Eighteen per cent. Fourth place. There is no positive way to spin Labour’s result in the most recent YouGov poll. The only time our party’s support has ever sunk this low in modern polling was in 2009, just after the economy entered recession at the end of Gordon Brown’s ill-fated government. While it is usually unwise to read too much into one individual poll, other surveys confirm the wider trend.
So did, unfortunately, the results of the European elections just over a month ago with Labour voters switching to Remain parties en masse. The era of two-party politics is over with the vote now evenly split four ways in England alone.
It is no secret that Brexit is the key issue that has shaken our politics up so thoroughly. Three years since the referendum and with consensus far from being reached, the country is more divided now than ever. On the one hand, we have record-breaking marches of millions demanding a final say on Brexit and a chance to end this mess.
On the other, there are hardline Brexiteers – including the majority of the Tory membership – who won’t be satisfied with anything other than a crash-out no deal, even if it tanks the economy and splits up the UK. In this polarised political landscape, those who stand in the middle of the road are being mown down by forces from both sides.
For those of us who wish to remain in the European Union, Labour’s catastrophic polling is nothing to celebrate. Only Labour can get in the way of an unelected prime minister driving the country off a cliff. It’s also desperately bad news for all those who need a socialist Labour government to transform the economy and end the surge of the racist right.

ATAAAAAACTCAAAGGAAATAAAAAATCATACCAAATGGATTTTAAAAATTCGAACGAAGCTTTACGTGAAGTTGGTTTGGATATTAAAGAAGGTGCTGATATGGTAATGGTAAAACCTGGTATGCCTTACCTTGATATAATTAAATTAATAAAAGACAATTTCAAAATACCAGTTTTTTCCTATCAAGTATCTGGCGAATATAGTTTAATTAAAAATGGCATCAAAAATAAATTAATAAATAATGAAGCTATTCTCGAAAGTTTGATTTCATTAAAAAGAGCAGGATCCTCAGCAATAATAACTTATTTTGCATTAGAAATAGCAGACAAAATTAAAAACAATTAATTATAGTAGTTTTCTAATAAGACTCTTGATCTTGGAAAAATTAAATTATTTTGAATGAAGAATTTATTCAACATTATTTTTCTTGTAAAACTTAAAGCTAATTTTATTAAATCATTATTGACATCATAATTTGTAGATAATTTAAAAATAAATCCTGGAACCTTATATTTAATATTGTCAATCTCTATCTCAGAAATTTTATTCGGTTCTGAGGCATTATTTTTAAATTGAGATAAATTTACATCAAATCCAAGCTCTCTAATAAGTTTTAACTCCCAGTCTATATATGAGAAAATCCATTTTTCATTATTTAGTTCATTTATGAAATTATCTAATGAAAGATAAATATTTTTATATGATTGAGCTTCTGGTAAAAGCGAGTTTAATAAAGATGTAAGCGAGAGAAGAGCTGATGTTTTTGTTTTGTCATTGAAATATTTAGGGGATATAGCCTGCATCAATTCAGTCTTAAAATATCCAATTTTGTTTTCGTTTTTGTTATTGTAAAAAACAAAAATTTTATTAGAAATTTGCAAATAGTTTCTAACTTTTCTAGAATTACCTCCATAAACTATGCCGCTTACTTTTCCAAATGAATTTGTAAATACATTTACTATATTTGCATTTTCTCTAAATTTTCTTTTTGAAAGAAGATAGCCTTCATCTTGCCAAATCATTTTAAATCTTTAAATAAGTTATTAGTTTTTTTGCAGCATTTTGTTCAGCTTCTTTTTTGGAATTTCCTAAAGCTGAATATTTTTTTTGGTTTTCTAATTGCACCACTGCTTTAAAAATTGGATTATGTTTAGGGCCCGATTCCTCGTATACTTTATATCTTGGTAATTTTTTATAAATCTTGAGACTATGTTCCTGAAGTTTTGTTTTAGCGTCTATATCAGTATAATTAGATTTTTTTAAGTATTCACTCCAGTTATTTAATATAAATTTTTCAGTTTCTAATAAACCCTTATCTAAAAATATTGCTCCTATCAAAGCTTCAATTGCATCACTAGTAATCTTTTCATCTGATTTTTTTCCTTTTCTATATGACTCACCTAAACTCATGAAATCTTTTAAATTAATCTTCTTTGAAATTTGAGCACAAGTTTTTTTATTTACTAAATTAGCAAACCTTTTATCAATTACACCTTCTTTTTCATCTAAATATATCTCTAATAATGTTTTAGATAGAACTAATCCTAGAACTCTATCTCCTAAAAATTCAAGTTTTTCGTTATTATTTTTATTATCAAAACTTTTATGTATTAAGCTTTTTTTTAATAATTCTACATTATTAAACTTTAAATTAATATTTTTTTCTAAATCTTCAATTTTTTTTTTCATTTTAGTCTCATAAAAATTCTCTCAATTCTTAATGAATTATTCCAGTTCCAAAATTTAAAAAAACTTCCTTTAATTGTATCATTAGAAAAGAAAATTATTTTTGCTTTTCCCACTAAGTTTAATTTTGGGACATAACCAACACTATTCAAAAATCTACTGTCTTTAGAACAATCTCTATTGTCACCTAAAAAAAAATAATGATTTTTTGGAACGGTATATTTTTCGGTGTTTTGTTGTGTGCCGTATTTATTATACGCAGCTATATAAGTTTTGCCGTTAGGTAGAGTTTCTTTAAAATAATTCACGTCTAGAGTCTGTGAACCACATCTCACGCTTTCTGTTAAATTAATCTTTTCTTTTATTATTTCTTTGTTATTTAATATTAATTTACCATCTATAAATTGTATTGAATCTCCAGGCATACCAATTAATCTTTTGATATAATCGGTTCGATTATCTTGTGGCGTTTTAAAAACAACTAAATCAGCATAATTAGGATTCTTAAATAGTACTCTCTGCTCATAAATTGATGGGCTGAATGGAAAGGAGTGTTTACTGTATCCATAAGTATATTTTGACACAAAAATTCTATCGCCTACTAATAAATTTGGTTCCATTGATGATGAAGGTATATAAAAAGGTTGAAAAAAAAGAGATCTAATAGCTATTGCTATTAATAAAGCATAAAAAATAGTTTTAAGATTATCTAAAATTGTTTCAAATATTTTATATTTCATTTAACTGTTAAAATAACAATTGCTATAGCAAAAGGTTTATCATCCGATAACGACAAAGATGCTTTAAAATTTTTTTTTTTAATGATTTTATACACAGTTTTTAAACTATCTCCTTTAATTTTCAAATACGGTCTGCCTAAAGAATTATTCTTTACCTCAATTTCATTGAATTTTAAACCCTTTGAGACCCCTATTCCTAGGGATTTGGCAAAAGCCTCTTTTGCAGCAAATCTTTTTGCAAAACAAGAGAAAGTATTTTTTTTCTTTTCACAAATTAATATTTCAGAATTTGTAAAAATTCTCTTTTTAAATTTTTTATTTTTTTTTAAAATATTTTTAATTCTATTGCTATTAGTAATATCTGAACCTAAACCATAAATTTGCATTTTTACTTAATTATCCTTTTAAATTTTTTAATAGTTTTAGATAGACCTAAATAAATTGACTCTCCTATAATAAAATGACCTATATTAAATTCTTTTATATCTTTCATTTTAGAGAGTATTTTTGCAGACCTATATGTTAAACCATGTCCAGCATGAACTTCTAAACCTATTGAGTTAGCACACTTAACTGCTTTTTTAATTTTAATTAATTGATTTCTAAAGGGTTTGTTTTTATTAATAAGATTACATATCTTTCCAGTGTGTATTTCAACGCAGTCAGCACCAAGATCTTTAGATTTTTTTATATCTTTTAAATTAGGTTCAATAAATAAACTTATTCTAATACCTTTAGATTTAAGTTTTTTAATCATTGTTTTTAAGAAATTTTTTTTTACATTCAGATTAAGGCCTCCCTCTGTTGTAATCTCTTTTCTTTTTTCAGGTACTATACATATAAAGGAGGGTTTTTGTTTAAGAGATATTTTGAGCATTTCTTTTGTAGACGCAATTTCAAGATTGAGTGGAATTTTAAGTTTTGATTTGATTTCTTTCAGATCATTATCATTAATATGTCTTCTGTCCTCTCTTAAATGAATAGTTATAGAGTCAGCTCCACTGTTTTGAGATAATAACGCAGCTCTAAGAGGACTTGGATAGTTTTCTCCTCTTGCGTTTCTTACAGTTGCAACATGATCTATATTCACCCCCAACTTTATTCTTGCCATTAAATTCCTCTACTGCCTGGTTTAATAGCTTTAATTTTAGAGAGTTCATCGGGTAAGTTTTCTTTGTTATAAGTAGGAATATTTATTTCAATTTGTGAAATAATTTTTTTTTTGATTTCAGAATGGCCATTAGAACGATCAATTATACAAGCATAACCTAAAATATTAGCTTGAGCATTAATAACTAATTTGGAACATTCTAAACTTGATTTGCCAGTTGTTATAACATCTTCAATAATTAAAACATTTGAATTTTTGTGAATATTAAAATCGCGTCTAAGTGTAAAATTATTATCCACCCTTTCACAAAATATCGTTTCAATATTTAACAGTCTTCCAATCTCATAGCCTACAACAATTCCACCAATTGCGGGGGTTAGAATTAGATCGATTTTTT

It doesn’t have to be this way. The 2017 general election showed how quickly support can skyrocket. With a strong narrative, inspiring policies and an energised grassroots that was mobilised to deliver the biggest ground operation in decades, we went from staring down the barrel of a historic defeat to securing the biggest increase in Labour’s share of the vote since 1945, depriving the Tories of their majority.
Those who were eager to announce the death of the Corbyn project were proven wrong. They can be proven wrong again, and we can get that transformative Labour government that attacks inequality and builds a society for the many – but only if we act now and change course on the biggest issue of the day.
Jeremy Corbyn has now come out for a fresh referendum on any deal – however, the message is not cutting through, hidden in small print and delivered almost apologetically, and without a clear commitment to campaign against Brexit. For many passionate Remainers, this is simply too little, too late.
With evidence suggesting a boost for Labour if it swings against Brexit, many of my colleagues in the PLP and comrades in the country have come around to the idea of a public vote and campaigning to Remain. If we get it, we could use the opportunity of a Final Say referendum as a springboard for our resurgence.
In such a campaign, we could articulate what we want to do in government – transforming the economy so it serves working-class people and communities, linking up with our European partners to lead a radical “green new deal” that provides hundreds of thousands of secure, unionised, green new jobs, renewing the social contract, and lifting up those communities in both Leave and Remain voting areas that have been left behind for decades by neoliberalism.
For me, it is a no-brainer. Labour needs to lead – lead on Brexit, lead in Europe, lead for the people.
Clive Lewis is the shadow Treasury minister for sustainable economics and the Labour MP for Norwich South
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